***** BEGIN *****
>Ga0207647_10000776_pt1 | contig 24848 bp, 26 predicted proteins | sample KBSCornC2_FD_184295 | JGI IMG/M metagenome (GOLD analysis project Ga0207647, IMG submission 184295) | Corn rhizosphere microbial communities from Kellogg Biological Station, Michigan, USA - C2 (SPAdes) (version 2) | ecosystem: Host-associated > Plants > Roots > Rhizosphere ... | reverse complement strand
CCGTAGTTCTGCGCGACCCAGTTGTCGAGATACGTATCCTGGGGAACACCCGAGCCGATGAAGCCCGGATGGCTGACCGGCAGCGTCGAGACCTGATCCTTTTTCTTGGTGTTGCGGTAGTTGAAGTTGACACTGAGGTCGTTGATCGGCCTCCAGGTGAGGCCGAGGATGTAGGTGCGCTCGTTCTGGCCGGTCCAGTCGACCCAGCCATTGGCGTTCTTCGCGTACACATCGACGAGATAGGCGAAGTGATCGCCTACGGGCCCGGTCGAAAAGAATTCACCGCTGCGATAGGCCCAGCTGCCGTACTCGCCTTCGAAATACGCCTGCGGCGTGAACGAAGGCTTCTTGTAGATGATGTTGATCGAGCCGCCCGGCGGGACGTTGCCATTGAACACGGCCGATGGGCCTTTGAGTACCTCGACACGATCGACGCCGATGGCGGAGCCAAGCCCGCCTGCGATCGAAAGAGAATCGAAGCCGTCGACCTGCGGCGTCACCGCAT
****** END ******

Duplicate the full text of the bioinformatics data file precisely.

>Ga0207647_10000776_pt1 | contig 24848 bp, 26 predicted proteins | sample KBSCornC2_FD_184295 | JGI IMG/M metagenome (GOLD analysis project Ga0207647, IMG submission 184295) | Corn rhizosphere microbial communities from Kellogg Biological Station, Michigan, USA - C2 (SPAdes) (version 2) | ecosystem: Host-associated > Plants > Roots > Rhizosphere ... | reverse complement strand
CCGTAGTTCTGCGCGACCCAGTTGTCGAGATACGTATCCTGGGGAACACCCGAGCCGATGAAGCCCGGATGGCTGACCGGCAGCGTCGAGACCTGATCCTTTTTCTTGGTGTTGCGGTAGTTGAAGTTGACACTGAGGTCGTTGATCGGCCTCCAGGTGAGGCCGAGGATGTAGGTGCGCTCGTTCTGGCCGGTCCAGTCGACCCAGCCATTGGCGTTCTTCGCGTACACATCGACGAGATAGGCGAAGTGATCGCCTACGGGCCCGGTCGAAAAGAATTCACCGCTGCGATAGGCCCAGCTGCCGTACTCGCCTTCGAAATACGCCTGCGGCGTGAACGAAGGCTTCTTGTAGATGATGTTGATCGAGCCGCCCGGCGGGACGTTGCCATTGAACACGGCCGATGGGCCTTTGAGTACCTCGACACGATCGACGCCGATGGCGGAGCCAAGCCCGCCTGCGATCGAAAGAGAATCGAAGCCGTCGACCTGCGGCGTCACCGCAT